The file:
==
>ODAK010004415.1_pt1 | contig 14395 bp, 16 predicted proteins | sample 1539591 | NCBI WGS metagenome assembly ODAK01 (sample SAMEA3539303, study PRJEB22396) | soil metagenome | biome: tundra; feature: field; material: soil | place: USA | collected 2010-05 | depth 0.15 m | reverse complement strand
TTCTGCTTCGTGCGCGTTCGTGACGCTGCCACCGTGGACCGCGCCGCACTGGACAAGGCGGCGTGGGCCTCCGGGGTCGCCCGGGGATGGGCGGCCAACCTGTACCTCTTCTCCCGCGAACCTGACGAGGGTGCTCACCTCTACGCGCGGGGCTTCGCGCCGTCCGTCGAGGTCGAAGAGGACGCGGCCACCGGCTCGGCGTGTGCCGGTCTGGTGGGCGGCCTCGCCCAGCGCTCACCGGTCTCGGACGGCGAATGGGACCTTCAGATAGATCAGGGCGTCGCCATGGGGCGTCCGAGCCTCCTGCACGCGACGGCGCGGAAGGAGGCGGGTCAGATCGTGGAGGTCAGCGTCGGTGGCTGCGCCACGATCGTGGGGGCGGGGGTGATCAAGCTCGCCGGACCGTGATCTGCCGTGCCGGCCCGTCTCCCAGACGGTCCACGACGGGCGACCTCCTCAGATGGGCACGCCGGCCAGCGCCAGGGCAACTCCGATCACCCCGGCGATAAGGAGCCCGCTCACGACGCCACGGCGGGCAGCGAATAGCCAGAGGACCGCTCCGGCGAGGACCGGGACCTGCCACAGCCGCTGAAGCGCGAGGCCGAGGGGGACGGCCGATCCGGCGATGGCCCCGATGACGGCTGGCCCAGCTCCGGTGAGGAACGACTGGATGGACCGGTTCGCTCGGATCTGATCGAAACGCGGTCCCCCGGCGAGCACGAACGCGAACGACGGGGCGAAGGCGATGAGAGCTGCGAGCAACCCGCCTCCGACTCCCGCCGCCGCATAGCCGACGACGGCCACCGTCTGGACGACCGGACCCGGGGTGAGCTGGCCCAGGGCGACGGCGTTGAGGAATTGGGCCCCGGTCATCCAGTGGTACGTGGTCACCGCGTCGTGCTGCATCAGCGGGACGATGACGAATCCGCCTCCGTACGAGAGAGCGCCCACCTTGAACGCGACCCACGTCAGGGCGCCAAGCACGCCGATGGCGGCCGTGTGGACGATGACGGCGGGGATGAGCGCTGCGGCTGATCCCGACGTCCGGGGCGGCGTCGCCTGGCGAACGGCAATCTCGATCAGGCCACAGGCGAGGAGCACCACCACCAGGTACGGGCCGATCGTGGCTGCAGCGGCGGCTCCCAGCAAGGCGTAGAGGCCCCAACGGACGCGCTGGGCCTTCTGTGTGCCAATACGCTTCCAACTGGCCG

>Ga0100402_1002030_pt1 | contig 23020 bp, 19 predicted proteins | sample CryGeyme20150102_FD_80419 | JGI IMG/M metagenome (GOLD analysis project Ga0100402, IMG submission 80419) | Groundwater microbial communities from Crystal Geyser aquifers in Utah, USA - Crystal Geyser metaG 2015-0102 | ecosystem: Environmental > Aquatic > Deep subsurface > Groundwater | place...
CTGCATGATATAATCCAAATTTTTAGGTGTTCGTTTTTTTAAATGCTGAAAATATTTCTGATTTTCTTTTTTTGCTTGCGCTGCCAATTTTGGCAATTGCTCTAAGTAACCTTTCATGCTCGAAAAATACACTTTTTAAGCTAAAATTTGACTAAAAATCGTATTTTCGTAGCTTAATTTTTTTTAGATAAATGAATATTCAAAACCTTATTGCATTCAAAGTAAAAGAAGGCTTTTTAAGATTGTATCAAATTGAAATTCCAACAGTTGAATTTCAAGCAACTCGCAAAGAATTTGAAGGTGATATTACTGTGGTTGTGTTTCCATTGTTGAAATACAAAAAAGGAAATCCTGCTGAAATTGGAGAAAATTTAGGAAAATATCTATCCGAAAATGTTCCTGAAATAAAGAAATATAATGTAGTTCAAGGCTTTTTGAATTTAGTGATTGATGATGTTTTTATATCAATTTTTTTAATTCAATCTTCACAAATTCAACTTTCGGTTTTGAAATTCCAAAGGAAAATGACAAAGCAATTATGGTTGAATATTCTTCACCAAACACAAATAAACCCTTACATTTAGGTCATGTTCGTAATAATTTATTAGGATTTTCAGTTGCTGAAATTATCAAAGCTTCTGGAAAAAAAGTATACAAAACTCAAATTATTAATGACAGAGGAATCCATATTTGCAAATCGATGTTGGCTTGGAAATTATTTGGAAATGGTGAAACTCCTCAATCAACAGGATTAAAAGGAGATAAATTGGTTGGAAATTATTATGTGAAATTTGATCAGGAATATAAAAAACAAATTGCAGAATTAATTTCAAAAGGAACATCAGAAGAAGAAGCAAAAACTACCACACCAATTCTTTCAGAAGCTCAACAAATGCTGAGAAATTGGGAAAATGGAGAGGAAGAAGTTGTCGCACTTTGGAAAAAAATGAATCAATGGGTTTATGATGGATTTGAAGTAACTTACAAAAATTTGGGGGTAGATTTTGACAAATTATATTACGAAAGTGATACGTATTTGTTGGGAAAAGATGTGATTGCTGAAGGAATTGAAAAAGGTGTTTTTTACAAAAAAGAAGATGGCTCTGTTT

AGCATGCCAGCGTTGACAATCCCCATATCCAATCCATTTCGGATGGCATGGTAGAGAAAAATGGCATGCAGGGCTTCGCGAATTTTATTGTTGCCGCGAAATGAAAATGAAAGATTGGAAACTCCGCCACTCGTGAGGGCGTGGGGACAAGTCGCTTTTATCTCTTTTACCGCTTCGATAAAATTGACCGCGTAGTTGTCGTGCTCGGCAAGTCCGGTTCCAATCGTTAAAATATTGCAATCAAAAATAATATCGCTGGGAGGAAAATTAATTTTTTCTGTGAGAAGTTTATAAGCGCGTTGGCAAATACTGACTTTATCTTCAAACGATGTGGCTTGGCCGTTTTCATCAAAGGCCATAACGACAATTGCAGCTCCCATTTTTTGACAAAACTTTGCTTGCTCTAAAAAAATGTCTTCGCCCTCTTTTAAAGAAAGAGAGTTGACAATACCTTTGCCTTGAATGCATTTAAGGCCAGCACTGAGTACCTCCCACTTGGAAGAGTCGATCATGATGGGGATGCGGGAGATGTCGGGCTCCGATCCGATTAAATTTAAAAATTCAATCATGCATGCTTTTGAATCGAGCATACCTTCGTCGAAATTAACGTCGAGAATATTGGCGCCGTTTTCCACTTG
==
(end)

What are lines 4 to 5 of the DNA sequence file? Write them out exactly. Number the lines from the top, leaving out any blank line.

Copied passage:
CTGCATGATATAATCCAAATTTTTAGGTGTTCGTTTTTTTAAATGCTGAAAATATTTCTGATTTTCTTTTTTTGCTTGCGCTGCCAATTTTGGCAATTGCTCTAAGTAACCTTTCATGCTCGAAAAATACACTTTTTAAGCTAAAATTTGACTAAAAATCGTATTTTCGTAGCTTAATTTTTTTTAGATAAATGAATATTCAAAACCTTATTGCATTCAAAGTAAAAGAAGGCTTTTTAAGATTGTATCAAATTGAAATTCCAACAGTTGAATTTCAAGCAACTCGCAAAGAATTTGAAGGTGATATTACTGTGGTTGTGTTTCCATTGTTGAAATACAAAAAAGGAAATCCTGCTGAAATTGGAGAAAATTTAGGAAAATATCTATCCGAAAATGTTCCTGAAATAAAGAAATATAATGTAGTTCAAGGCTTTTTGAATTTAGTGATTGATGATGTTTTTATATCAATTTTTTTAATTCAATCTTCACAAATTCAACTTTCGGTTTTGAAATTCCAAAGGAAAATGACAAAGCAATTATGGTTGAATATTCTTCACCAAACACAAATAAACCCTTACATTTAGGTCATGTTCGTAATAATTTATTAGGATTTTCAGTTGCTGAAATTATCAAAGCTTCTGGAAAAAAAGTATACAAAACTCAAATTATTAATGACAGAGGAATCCATATTTGCAAATCGATGTTGGCTTGGAAATTATTTGGAAATGGTGAAACTCCTCAATCAACAGGATTAAAAGGAGATAAATTGGTTGGAAATTATTATGTGAAATTTGATCAGGAATATAAAAAACAAATTGCAGAATTAATTTCAAAAGGAACATCAGAAGAAGAAGCAAAAACTACCACACCAATTCTTTCAGAAGCTCAACAAATGCTGAGAAATTGGGAAAATGGAGAGGAAGAAGTTGTCGCACTTTGGAAAAAAATGAATCAATGGGTTTATGATGGATTTGAAGTAACTTACAAAAATTTGGGGGTAGATTTTGACAAATTATATTACGAAAGTGATACGTATTTGTTGGGAAAAGATGTGATTGCTGAAGGAATTGAAAAAGGTGTTTTTTACAAAAAAGAAGATGGCTCTGTTT

AGCATGCCAGCGTTGACAATCCCCATATCCAATCCATTTCGGATGGCATGGTAGAGAAAAATGGCATGCAGGGCTTCGCGAATTTTATTGTTGCCGCGAAATGAAAATGAAAGATTGGAAACTCCGCCACTCGTGAGGGCGTGGGGACAAGTCGCTTTTATCTCTTTTACCGCTTCGATAAAATTGACCGCGTAGTTGTCGTGCTCGGCAAGTCCGGTTCCAATCGTTAAAATATTGCAATCAAAAATAATATCGCTGGGAGGAAAATTAATTTTTTCTGTGAGAAGTTTATAAGCGCGTTGGCAAATACTGACTTTATCTTCAAACGATGTGGCTTGGCCGTTTTCATCAAAGGCCATAACGACAATTGCAGCTCCCATTTTTTGACAAAACTTTGCTTGCTCTAAAAAAATGTCTTCGCCCTCTTTTAAAGAAAGAGAGTTGACAATACCTTTGCCTTGAATGCATTTAAGGCCAGCACTGAGTACCTCCCACTTGGAAGAGTCGATCATGATGGGGATGCGGGAGATGTCGGGCTCCGATCCGATTAAATTTAAAAATTCAATCATGCATGCTTTTGAATCGAGCATACCTTCGTCGAAATTAACGTCGAGAATATTGGCGCCGTTTTCCACTTG